I’d perhaps not go that far, the encoding on YouTube gives you the general idea – but lacks the impact of the full screen HD version you get on the Mac – gives you the general idea though.

So was it worth the effort? I’ll have to give it a few days of usage, however so far there hasn’t been any absolute show stopping problems that mean I’ve had to resort to the backup as there were when I upgraded to Tiger. True there are some applications that aren’t quite there yet, but equally there are now starting to be some Leopard only applications, so now seemed like the time to move. There are some slightly annoying look and feel changes that I guess I’ll get used to – but some real nice new eye candy too – if you’ve got Leopard and a load of pictures in iPhoto, check out the fantastic mosaic mode on the screen saver. Next thing to look at I think will be getting Time Machine going…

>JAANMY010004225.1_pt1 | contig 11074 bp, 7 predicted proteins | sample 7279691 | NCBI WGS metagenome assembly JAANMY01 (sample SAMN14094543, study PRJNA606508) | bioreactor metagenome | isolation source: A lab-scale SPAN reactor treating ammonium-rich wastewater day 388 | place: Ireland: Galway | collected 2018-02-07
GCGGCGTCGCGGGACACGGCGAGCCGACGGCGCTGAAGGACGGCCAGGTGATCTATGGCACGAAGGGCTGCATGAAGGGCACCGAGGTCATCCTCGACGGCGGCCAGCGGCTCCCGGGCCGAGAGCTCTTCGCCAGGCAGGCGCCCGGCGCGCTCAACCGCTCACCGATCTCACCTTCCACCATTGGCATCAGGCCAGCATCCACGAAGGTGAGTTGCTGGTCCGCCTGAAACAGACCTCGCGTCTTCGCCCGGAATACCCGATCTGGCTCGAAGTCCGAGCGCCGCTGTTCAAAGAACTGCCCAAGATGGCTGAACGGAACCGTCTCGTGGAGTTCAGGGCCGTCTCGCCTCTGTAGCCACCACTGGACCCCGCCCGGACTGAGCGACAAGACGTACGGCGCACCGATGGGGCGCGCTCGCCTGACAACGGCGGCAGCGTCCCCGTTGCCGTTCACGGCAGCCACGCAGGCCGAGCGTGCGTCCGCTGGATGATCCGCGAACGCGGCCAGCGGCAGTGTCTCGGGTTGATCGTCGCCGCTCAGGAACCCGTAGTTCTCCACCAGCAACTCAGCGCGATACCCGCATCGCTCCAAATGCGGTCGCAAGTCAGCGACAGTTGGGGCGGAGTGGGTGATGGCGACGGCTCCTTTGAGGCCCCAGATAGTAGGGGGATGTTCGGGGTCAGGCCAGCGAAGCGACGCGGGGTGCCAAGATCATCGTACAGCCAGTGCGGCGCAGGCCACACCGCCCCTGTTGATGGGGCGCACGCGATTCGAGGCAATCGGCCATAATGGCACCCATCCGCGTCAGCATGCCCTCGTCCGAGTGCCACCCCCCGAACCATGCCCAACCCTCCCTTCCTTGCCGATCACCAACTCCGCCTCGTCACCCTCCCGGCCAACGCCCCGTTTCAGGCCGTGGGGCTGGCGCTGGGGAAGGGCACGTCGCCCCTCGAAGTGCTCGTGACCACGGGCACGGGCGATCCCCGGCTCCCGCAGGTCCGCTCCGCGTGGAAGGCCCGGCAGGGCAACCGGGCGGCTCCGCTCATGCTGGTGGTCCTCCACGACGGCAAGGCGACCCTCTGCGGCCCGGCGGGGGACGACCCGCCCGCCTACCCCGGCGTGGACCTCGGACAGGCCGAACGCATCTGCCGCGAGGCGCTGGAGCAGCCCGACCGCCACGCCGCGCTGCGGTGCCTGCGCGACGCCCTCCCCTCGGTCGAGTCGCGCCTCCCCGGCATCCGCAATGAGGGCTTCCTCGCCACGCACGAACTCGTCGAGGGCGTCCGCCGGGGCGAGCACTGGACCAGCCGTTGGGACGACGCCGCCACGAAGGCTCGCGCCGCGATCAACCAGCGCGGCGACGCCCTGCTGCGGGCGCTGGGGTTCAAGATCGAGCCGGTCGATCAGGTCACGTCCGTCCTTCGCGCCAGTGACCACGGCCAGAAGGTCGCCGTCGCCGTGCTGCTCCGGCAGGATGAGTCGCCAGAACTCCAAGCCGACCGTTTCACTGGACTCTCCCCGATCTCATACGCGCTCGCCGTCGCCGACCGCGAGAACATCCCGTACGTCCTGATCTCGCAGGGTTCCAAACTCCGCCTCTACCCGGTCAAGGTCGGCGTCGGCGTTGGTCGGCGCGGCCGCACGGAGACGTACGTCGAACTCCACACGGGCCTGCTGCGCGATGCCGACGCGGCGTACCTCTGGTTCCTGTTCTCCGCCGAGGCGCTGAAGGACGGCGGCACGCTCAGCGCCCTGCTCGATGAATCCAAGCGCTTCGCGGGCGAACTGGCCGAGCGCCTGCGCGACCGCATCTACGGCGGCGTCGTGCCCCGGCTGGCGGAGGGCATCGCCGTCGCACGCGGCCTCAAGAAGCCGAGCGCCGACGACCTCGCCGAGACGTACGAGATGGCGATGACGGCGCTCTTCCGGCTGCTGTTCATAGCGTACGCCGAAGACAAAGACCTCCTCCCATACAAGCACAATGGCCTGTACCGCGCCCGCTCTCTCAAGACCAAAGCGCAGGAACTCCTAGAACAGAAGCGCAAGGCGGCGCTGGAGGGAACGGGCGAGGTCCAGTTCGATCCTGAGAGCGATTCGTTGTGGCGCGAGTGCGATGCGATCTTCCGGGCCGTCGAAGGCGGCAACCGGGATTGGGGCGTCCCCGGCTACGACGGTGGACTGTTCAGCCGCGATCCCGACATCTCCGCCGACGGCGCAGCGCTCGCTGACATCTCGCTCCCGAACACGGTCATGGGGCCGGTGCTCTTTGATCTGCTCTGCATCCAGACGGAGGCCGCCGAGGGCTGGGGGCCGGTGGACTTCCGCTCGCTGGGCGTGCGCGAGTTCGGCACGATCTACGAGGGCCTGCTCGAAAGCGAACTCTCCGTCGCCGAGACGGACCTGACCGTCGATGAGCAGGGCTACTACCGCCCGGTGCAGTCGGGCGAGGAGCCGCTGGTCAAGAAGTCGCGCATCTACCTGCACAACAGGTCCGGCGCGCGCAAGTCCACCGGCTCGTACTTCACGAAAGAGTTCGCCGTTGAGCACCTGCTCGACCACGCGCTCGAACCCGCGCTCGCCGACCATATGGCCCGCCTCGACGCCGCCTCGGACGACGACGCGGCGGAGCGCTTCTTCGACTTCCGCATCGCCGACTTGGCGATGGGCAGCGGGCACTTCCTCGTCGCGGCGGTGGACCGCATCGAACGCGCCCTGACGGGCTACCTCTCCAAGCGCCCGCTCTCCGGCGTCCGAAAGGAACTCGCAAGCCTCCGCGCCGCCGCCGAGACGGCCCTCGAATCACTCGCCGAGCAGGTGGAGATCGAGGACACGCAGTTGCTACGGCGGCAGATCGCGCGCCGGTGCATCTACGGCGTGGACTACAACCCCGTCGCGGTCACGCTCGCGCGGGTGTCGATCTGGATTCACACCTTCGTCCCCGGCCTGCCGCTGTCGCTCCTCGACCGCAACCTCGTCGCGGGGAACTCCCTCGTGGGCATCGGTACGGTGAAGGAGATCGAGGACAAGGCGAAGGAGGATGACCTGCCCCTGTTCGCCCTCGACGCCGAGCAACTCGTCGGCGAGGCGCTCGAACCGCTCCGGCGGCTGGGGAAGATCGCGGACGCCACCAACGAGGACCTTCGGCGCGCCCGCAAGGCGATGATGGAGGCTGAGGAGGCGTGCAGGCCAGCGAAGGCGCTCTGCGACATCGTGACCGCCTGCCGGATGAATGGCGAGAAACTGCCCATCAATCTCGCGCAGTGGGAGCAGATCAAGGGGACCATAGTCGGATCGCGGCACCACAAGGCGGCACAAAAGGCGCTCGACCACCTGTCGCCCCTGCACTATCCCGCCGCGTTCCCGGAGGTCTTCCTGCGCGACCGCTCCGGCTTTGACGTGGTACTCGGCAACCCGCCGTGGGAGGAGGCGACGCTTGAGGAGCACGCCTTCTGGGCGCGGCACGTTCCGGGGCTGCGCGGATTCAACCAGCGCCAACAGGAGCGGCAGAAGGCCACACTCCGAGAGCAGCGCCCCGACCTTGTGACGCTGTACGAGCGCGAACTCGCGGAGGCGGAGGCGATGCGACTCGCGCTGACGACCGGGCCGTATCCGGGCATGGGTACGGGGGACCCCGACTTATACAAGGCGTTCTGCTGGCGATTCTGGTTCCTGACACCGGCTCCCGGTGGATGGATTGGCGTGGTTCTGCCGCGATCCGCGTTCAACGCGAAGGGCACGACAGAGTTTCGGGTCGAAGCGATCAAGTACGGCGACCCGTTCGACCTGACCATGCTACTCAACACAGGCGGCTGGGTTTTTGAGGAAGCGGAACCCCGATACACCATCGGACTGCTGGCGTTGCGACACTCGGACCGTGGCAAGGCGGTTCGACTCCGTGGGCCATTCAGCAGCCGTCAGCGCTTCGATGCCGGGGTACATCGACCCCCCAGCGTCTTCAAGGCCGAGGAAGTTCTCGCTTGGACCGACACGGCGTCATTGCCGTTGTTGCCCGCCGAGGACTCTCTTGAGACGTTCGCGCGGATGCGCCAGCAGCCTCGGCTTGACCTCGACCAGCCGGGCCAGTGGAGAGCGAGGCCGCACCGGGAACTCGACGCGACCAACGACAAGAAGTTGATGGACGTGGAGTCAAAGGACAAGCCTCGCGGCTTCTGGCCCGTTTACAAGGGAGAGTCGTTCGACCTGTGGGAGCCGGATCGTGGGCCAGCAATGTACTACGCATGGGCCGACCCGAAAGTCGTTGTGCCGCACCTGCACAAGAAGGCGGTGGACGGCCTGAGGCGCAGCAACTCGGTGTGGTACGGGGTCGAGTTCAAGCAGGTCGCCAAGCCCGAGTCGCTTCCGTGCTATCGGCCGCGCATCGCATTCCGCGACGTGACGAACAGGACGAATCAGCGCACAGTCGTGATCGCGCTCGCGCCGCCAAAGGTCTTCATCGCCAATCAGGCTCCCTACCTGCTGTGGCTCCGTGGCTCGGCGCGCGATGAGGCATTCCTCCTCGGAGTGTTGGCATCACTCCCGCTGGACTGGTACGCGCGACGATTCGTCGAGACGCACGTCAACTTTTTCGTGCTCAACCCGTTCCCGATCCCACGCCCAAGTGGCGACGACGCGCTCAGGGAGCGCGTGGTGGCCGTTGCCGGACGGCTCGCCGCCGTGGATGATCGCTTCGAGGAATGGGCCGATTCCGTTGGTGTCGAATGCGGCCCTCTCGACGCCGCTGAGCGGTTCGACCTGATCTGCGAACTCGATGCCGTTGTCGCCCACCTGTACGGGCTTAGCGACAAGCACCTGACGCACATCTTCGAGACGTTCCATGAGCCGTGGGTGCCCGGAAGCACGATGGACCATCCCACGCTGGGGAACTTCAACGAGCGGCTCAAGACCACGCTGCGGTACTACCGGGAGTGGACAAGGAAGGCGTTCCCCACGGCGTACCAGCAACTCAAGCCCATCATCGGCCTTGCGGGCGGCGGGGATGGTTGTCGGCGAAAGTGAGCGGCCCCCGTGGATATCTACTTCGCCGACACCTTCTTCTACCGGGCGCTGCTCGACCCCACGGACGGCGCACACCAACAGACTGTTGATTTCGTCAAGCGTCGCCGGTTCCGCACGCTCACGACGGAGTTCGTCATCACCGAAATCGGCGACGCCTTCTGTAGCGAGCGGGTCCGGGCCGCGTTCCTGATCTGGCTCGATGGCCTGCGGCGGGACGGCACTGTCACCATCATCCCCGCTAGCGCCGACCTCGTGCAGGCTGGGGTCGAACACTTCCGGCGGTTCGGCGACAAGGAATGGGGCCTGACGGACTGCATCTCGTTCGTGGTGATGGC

Changes Seen from Google Earth

Having a play around with the latest version of Google Earth, I thought I’d check out the place in the US where I worked over my last summer vacation from University, and close to the only mountain I’ve ever climbed, Flagg Ranch Village in Wyoming. However, it’s not the place it was when I was there, if you look at the location on Google the roads shown are laid out as I remember, but switch to satellite only view and all you can see is just open ground – the rustic buildings that I remember are all gone. However too the north is the big posh new Flagg Ranch resort. Having said that, from my memories of the complaints that we got from the mostly American clientele about the rustic conditions (we can only get one radio station!) a posh resort is probably going to go down better…